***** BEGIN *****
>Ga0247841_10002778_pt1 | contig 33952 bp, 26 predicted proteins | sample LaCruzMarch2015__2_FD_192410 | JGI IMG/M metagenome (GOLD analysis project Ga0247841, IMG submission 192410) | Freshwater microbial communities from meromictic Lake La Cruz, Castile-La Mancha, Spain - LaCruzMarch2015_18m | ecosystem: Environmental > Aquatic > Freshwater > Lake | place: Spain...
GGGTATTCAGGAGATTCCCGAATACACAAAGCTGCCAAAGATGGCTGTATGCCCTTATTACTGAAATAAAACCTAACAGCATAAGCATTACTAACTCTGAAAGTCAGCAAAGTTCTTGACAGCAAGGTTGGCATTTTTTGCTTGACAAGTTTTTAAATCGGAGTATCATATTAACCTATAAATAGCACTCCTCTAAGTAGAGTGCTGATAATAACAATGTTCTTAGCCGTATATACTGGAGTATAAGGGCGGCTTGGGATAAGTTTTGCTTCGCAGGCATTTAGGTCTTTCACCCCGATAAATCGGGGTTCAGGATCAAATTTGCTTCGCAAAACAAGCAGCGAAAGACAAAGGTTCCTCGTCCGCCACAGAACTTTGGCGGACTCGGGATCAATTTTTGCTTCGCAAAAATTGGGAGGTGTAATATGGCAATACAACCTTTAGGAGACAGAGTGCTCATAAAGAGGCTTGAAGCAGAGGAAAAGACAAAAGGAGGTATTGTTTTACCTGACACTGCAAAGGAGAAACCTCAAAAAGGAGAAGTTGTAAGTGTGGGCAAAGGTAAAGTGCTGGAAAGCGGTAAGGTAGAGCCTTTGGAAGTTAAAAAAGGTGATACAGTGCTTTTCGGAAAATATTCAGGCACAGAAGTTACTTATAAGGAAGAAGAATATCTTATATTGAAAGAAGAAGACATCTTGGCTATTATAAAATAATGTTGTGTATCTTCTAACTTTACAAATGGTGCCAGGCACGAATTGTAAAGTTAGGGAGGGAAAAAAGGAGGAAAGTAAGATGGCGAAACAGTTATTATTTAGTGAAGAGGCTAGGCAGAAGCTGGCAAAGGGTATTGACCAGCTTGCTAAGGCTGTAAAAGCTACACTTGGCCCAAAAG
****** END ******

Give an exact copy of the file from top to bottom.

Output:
>Ga0247841_10002778_pt1 | contig 33952 bp, 26 predicted proteins | sample LaCruzMarch2015__2_FD_192410 | JGI IMG/M metagenome (GOLD analysis project Ga0247841, IMG submission 192410) | Freshwater microbial communities from meromictic Lake La Cruz, Castile-La Mancha, Spain - LaCruzMarch2015_18m | ecosystem: Environmental > Aquatic > Freshwater > Lake | place: Spain...
GGGTATTCAGGAGATTCCCGAATACACAAAGCTGCCAAAGATGGCTGTATGCCCTTATTACTGAAATAAAACCTAACAGCATAAGCATTACTAACTCTGAAAGTCAGCAAAGTTCTTGACAGCAAGGTTGGCATTTTTTGCTTGACAAGTTTTTAAATCGGAGTATCATATTAACCTATAAATAGCACTCCTCTAAGTAGAGTGCTGATAATAACAATGTTCTTAGCCGTATATACTGGAGTATAAGGGCGGCTTGGGATAAGTTTTGCTTCGCAGGCATTTAGGTCTTTCACCCCGATAAATCGGGGTTCAGGATCAAATTTGCTTCGCAAAACAAGCAGCGAAAGACAAAGGTTCCTCGTCCGCCACAGAACTTTGGCGGACTCGGGATCAATTTTTGCTTCGCAAAAATTGGGAGGTGTAATATGGCAATACAACCTTTAGGAGACAGAGTGCTCATAAAGAGGCTTGAAGCAGAGGAAAAGACAAAAGGAGGTATTGTTTTACCTGACACTGCAAAGGAGAAACCTCAAAAAGGAGAAGTTGTAAGTGTGGGCAAAGGTAAAGTGCTGGAAAGCGGTAAGGTAGAGCCTTTGGAAGTTAAAAAAGGTGATACAGTGCTTTTCGGAAAATATTCAGGCACAGAAGTTACTTATAAGGAAGAAGAATATCTTATATTGAAAGAAGAAGACATCTTGGCTATTATAAAATAATGTTGTGTATCTTCTAACTTTACAAATGGTGCCAGGCACGAATTGTAAAGTTAGGGAGGGAAAAAAGGAGGAAAGTAAGATGGCGAAACAGTTATTATTTAGTGAAGAGGCTAGGCAGAAGCTGGCAAAGGGTATTGACCAGCTTGCTAAGGCTGTAAAAGCTACACTTGGCCCAAAAG